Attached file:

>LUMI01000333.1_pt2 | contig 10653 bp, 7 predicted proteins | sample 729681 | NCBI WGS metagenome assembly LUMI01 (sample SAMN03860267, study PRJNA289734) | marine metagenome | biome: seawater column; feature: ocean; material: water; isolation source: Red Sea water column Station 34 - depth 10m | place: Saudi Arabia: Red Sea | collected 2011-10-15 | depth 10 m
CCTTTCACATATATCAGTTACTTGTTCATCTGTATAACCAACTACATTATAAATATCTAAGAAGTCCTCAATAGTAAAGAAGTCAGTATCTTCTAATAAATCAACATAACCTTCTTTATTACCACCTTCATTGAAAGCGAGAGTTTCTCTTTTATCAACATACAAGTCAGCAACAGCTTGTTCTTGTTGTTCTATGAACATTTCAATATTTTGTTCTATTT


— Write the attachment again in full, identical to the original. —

>LUMI01000333.1_pt2 | contig 10653 bp, 7 predicted proteins | sample 729681 | NCBI WGS metagenome assembly LUMI01 (sample SAMN03860267, study PRJNA289734) | marine metagenome | biome: seawater column; feature: ocean; material: water; isolation source: Red Sea water column Station 34 - depth 10m | place: Saudi Arabia: Red Sea | collected 2011-10-15 | depth 10 m
CCTTTCACATATATCAGTTACTTGTTCATCTGTATAACCAACTACATTATAAATATCTAAGAAGTCCTCAATAGTAAAGAAGTCAGTATCTTCTAATAAATCAACATAACCTTCTTTATTACCACCTTCATTGAAAGCGAGAGTTTCTCTTTTATCAACATACAAGTCAGCAACAGCTTGTTCTTGTTGTTCTATGAACATTTCAATATTTTGTTCTATTT